Climate change activist, guru and New Yorker contributing columnist Bill McKibben called it the “most cataclysmic day so far for the traditional fossil-fuel industry.” Shareholders at the major oil companies such as ExxonMobil, Royal Dutch Shell and Chevron have long tried to push the oil giants to change their ways and address the damage to the climate they have caused over many decades. McKibben, in a recent article, wrote that a “remarkable set of shareholder votes and court rulings have scrambled the future of three of the world’s largest oil companies.”
Last week, a court in the Netherlands ordered Royal Dutch Shell to dramatically cut its emissions over the next decade—a mandate it can likely only meet by dramatically changing its business model. Then, a few hours later, 61% of shareholders at Chevron voted, over management objections, to demand that the company cut so-called Scope 3 emissions, which include emissions caused by its customers burning its products.
Oil companies are willing to address the emissions that come from their operations, but, as Reuters has pointed out, the support for the cuts “shows growing investor frustration with companies, which they believe are not doing enough to tackle climate change.”
Powerful proof of those frustrations also occurred when ExxonMobil officials announced that shareholders had (over the company’s opposition) elected two dissident candidates to the company’s board, both of whom pledge to push for climate action.
“The action at ExxonMobil’s shareholder meeting was fascinating: the company, which regularly used to make the list of most-admired companies, had been pulling out all stops to defeat the slate of dissident candidates, which was put forward by Engine No. 1, a tiny activist fund based in San Francisco that owns just 0.02 per cent of the company’s stock, but has insisted that Exxon needs a better answer to the question of how to meet the climate challenge. Exxon has simply insisted on doubling down: its current plan actually calls for increasing oil and gas production in Guyana and the Permian Basin this decade, even though the International Energy Agency last week called for an end to new development of fossil fuels. Observers at the meeting described a long adjournment mid-meeting, and meandering answers to questions from the floor, perhaps as an effort to buy time to persuade more shareholders to go the company’s way. But the effort failed. Notably, efforts by activists to push big investors appear to have paid off: according to sources, BlackRock, the world’s largest asset manager, backed three of the dissident candidates for the Exxon board.”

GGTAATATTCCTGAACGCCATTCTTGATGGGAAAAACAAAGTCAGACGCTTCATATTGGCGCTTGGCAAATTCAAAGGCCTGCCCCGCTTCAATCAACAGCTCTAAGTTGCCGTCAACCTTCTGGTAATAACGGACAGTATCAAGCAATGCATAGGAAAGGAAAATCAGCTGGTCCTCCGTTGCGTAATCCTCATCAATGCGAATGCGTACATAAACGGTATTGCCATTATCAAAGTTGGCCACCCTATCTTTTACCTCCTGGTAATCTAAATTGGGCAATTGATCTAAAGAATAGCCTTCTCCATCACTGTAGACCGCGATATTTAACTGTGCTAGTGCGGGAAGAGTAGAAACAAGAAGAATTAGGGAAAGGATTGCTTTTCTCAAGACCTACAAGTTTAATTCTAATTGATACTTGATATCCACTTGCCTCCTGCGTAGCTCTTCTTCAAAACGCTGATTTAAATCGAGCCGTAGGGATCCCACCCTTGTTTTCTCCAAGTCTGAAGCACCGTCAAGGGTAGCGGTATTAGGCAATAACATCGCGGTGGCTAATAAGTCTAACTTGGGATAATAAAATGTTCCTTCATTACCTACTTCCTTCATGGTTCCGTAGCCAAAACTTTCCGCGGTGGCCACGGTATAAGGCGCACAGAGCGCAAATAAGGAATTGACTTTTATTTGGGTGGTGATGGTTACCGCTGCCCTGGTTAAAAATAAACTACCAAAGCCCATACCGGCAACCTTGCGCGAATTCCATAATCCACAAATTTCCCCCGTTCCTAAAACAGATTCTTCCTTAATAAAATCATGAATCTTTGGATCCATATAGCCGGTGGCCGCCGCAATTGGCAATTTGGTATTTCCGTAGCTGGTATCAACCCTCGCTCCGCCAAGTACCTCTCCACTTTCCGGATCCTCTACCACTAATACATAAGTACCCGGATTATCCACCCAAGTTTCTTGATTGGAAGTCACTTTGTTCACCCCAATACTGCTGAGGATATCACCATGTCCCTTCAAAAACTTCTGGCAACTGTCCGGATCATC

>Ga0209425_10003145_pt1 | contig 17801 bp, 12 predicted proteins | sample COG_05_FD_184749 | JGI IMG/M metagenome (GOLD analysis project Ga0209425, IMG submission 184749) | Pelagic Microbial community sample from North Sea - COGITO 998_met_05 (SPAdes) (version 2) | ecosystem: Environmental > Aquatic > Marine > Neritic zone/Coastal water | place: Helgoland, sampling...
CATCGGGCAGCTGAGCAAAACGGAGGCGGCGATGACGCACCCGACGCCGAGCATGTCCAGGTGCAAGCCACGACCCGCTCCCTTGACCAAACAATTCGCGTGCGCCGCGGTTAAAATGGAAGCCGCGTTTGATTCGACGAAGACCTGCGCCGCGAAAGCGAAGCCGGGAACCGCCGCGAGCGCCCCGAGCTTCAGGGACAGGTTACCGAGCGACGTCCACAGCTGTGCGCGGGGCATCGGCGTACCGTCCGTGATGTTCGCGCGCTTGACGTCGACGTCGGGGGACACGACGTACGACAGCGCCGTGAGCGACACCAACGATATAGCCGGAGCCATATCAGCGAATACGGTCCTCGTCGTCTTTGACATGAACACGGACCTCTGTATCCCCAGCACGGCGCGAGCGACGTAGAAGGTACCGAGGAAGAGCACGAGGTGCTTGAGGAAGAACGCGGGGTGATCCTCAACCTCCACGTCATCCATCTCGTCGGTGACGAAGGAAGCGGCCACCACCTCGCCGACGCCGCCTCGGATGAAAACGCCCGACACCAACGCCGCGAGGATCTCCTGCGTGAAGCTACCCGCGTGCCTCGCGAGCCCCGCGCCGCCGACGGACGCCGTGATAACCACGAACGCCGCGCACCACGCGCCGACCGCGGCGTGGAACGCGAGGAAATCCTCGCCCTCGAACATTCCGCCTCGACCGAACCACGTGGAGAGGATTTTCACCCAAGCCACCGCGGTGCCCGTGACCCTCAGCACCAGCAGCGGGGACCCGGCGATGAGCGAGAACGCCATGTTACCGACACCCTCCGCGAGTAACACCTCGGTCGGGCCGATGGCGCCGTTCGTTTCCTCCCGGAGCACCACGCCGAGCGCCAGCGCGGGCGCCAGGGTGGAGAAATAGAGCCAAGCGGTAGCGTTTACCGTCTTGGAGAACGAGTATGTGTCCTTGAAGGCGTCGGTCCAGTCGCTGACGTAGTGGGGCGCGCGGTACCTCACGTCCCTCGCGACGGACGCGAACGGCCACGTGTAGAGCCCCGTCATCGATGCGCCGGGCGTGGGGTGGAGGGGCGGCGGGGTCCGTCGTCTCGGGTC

The court case involving Shell is noteworthy. The Dutch court found that, though Shell has begun to make changes in its business plans, they are not moving fast enough to fall in line with the demands of science, and that it must more than double the pace of its planned emissions cuts. “The court understands that the consequences could be big for Shell,” Jeannette Honée, a spokeswoman for the court, said in a video about the ruling. “But the court believes that the consequences of severe climate change are more important than Shell’s interests.” Honée continued, “Severe climate change has consequences for human rights, including the right to life. And the court thinks that companies, among them Shell, have to respect those human rights.” Shell plans to appeal the court decision.
McKibben concluded, “It’s clear that the arguments that many have been making for a decade have sunk in at the highest levels: there is no actual way to evade the inexorable mathematics of climate change. If you want to keep the temperature low enough that civilization will survive, you have to keep coal and oil and gas in the ground. That sounded radical a decade ago. Now it sounds like the law.”
Maybe the times are truly changing.